We are a commune of inquiring, skeptical, politically centrist, capitalist, anglophile, traditionalist New England Yankee humans, humanoids, and animals with many interests beyond and above politics. Each of us has had a high-school education (or GED), but all had ADD so didn't pay attention very well, especially the dogs. Each one of us does "try my best to be just like I am," and none of us enjoys working for others, including for Maggie, from whom we receive neither a nickel nor a dime. Freedom from nags, cranks, government, do-gooders, control-freaks and idiots is all that we ask for.
Boys are more at risk than girls in the U.S. educational system. A MetLife study stated, "Girls appear to have an advantage over boys in terms of their future plans, teacher's expectations, everyday experiences at school and interactions in the classroom." Boys are less engaged in school, and less engagement means less success in the classroom; in fact, engagement with school is probably the single most important factor of academic success. Boys are more likely than girls to come to school without supplies and without doing their homework. Why aren't boys more engaged in school? According to Sommers, "schools today tend to be run by women for girls. Classrooms can be hostile environments for boys. They like action, competition and adventure stories. Those are not in favor. Games like tag and dodgeball are out; tug of war has become tug of peace, and male heroes have been replaced by Girl Power." Boys receive lower marks from female teachers, according to research done for the London School of Economics' Centre for Economic Performance.
American schools are designed for scholars, and gals. The average guy just does not like to do as he is told, especially by a female. Furthermore, many guys like manual work. It feels good.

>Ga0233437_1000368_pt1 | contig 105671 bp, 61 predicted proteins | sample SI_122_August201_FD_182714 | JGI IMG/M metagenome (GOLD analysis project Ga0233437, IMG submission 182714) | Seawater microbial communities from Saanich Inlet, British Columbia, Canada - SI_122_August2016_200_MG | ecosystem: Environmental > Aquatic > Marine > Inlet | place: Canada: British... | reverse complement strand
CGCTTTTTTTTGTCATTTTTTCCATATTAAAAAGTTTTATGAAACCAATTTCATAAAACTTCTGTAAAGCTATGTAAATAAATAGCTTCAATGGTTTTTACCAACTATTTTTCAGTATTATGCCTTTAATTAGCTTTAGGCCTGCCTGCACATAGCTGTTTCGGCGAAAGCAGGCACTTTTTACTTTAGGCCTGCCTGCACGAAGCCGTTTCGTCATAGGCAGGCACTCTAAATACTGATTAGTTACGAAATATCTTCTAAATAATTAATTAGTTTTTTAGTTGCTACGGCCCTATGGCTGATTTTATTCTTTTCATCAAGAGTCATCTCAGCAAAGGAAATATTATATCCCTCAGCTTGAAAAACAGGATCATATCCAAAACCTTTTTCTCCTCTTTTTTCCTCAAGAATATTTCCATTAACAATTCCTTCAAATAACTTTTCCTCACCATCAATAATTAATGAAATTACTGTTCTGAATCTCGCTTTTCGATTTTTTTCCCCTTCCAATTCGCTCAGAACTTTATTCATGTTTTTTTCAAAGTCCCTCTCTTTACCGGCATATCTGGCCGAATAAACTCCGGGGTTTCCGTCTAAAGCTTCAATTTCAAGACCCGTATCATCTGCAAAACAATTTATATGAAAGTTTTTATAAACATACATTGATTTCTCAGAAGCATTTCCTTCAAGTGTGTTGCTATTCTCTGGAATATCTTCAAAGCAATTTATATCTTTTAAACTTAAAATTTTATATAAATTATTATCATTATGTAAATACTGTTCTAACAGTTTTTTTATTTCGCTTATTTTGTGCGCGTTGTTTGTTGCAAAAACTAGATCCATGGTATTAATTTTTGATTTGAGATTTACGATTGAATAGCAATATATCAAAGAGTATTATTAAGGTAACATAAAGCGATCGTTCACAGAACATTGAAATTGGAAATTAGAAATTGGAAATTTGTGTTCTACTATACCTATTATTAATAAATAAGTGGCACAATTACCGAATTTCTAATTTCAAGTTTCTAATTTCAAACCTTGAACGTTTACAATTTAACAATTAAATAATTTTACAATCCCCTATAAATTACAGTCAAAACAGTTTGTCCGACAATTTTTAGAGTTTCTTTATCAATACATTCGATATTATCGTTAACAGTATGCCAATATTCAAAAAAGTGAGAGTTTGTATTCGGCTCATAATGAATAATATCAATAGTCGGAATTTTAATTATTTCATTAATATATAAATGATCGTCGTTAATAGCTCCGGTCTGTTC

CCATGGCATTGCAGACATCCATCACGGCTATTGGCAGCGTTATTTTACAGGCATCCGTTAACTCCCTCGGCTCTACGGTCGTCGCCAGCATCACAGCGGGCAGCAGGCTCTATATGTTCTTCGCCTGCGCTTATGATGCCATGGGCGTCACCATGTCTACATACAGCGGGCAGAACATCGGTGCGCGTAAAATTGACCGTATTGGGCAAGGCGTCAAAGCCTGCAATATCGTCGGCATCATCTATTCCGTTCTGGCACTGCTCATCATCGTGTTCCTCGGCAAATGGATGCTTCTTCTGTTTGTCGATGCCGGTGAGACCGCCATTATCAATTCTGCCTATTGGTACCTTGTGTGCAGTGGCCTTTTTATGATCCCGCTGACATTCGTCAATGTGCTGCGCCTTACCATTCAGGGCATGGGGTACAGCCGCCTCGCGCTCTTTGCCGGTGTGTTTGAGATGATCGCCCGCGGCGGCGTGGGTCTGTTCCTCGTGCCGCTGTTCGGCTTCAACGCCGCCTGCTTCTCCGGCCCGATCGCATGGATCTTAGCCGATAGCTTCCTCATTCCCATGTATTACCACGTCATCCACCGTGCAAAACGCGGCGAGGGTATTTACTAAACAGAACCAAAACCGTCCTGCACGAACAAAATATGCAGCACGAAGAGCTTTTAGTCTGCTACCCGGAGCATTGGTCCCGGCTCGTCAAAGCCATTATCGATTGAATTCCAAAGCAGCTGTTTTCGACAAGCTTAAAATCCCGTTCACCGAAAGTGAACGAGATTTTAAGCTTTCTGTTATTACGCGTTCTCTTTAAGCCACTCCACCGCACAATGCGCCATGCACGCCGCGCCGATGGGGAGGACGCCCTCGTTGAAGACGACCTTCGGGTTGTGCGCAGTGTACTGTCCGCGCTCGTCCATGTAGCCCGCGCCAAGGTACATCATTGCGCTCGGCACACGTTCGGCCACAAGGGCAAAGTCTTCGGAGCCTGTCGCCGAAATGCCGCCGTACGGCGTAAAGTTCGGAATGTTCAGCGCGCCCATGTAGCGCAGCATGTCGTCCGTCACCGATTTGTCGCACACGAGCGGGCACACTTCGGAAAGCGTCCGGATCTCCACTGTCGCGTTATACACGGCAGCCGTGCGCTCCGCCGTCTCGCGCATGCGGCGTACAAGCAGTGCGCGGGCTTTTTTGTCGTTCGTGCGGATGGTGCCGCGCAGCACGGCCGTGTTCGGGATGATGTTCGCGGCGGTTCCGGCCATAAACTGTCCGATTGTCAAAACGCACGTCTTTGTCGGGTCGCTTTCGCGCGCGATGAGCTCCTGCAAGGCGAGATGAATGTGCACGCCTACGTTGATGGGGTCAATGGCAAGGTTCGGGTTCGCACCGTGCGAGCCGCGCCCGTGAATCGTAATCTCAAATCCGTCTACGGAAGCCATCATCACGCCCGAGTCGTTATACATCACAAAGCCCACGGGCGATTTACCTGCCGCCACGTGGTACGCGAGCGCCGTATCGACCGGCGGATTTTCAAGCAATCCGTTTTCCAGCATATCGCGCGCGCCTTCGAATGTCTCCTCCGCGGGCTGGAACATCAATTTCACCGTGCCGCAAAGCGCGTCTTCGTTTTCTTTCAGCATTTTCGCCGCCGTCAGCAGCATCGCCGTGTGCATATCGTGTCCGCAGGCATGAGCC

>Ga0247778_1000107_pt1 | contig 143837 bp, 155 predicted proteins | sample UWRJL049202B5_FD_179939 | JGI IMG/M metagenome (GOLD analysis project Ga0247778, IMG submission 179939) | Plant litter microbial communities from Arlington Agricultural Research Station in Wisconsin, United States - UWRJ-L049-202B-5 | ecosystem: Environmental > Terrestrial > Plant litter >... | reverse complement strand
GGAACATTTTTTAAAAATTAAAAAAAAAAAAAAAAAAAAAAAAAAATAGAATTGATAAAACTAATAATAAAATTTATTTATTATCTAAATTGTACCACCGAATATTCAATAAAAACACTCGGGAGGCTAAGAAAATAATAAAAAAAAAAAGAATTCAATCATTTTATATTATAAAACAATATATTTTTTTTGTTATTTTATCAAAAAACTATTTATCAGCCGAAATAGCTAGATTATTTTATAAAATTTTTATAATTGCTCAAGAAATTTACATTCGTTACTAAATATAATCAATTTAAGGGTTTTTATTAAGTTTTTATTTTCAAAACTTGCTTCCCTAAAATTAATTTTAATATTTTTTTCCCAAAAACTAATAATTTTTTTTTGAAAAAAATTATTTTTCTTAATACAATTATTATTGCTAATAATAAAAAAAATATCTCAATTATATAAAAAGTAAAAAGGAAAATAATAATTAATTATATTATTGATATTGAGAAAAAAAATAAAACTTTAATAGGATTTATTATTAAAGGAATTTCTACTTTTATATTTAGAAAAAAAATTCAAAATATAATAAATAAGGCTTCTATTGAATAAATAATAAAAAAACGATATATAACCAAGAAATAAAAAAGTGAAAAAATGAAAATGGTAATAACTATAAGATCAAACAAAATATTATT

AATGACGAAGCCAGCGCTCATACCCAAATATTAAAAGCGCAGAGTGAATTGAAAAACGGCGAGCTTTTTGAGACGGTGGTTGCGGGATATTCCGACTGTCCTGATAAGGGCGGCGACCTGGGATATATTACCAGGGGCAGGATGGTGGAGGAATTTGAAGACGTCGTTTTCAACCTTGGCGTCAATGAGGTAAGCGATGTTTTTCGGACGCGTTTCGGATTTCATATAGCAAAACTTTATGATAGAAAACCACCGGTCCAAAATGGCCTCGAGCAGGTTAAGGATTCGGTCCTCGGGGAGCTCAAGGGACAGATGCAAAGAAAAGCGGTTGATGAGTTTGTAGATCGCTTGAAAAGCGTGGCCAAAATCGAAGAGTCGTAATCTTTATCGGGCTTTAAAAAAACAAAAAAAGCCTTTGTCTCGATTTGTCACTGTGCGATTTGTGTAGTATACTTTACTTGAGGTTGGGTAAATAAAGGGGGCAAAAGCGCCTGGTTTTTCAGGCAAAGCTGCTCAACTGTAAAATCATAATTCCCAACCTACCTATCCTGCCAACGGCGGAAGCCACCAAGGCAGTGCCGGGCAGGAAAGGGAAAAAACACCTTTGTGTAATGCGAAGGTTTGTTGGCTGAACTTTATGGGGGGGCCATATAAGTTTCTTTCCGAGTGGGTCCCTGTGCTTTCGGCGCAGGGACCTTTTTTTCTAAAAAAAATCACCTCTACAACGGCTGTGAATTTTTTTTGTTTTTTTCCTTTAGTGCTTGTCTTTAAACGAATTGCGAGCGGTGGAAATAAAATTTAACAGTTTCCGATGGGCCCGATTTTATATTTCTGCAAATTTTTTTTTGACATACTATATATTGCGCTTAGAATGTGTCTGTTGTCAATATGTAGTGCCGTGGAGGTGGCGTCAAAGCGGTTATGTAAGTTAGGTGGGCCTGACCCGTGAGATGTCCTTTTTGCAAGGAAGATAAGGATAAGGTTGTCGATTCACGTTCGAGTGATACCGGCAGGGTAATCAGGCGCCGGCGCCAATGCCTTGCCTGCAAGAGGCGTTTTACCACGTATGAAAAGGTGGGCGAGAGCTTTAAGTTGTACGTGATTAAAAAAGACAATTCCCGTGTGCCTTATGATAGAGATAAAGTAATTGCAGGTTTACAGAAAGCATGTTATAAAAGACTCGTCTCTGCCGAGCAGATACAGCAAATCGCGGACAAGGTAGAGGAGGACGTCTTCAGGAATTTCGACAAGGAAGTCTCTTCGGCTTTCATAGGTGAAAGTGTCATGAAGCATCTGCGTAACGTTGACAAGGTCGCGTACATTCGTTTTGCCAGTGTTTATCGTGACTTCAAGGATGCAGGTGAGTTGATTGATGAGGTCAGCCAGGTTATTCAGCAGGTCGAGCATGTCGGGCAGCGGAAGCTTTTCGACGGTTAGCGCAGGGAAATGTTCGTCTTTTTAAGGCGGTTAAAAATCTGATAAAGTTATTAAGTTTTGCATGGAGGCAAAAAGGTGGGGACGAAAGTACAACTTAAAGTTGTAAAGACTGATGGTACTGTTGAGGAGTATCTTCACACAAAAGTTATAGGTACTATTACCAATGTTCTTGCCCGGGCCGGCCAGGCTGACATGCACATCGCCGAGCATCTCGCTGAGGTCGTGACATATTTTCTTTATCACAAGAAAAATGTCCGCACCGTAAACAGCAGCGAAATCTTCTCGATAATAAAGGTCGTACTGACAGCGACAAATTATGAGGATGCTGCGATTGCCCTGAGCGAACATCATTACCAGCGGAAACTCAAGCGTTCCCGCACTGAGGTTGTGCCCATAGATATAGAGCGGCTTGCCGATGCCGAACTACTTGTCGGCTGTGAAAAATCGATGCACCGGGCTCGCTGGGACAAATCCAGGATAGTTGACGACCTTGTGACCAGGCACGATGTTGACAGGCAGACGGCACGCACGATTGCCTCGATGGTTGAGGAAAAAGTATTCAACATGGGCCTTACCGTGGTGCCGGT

American primary and secondary classrooms have always been dominated by women. No teacher, male or female, during my times as a student would have thought of banning dodgeball or some such competition.
This makes sense. When you are in college or work at a college you can literally feel this and see it everyday. But most of the students, or at least the successful students, played the game. They learned what the teacher expected, what they liked, what their biases were and they played to this.
The good news is there are options for the men who opt out of the "college experience". Namely, the means to acquire the learning free from the campus and soon free of the professor who goes off topic or leans the lessons to far one direction or the other is rapidly coming online.
The universities still control the credentials but there is advancement on that front with competency testing as employers abandoned the time served signal.
Question, if men avoid college, can college retain its standing? Or will the prestige fade as the knowledge acquisition moves elsewhere.
A resounding YES!!! Do you have something going? How can we contact eachother? Contact me. I've been discussing this with my son, a Professor of Chemistry at an east coast university. My grandsons are 7 so I need to make something happen.